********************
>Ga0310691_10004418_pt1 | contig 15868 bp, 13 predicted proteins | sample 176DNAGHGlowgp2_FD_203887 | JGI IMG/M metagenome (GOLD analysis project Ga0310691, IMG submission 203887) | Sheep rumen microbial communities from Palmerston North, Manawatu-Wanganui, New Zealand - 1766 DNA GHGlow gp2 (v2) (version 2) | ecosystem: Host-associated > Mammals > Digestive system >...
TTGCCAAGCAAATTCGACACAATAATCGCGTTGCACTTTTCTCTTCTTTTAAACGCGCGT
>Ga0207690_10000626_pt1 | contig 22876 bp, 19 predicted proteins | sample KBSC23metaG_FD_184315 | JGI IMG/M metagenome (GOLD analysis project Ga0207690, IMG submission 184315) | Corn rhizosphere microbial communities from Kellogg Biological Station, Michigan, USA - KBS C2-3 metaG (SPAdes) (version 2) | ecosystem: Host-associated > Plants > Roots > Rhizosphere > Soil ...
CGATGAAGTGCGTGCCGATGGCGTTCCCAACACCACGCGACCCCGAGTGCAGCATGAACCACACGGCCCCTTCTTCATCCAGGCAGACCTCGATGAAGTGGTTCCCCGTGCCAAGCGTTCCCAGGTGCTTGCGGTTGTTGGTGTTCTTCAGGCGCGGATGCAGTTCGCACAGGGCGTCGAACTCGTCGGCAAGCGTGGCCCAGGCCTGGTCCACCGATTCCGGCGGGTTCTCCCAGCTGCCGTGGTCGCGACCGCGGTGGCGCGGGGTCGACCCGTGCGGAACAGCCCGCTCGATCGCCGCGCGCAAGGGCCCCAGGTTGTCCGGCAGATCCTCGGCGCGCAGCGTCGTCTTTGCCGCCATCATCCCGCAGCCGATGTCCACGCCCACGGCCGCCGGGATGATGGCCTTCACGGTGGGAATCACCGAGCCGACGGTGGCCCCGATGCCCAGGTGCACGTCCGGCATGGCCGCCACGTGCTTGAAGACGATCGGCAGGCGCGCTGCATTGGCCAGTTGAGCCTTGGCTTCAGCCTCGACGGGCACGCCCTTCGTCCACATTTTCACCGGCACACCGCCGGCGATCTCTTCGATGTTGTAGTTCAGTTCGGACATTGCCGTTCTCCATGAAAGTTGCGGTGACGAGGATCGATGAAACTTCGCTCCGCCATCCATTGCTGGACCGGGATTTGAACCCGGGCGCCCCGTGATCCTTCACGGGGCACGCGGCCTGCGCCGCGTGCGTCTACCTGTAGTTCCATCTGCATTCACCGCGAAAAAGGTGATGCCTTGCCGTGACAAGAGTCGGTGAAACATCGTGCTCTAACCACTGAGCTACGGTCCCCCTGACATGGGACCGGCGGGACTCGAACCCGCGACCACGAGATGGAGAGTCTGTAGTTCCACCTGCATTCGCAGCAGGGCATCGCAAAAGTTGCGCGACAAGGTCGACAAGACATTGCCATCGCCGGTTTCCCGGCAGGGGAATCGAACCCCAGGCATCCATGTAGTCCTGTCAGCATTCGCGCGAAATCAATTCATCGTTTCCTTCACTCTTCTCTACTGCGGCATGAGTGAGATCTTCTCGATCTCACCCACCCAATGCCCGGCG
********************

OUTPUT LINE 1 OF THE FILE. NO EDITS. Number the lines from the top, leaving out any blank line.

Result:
>Ga0310691_10004418_pt1 | contig 15868 bp, 13 predicted proteins | sample 176DNAGHGlowgp2_FD_203887 | JGI IMG/M metagenome (GOLD analysis project Ga0310691, IMG submission 203887) | Sheep rumen microbial communities from Palmerston North, Manawatu-Wanganui, New Zealand - 1766 DNA GHGlow gp2 (v2) (version 2) | ecosystem: Host-associated > Mammals > Digestive system >...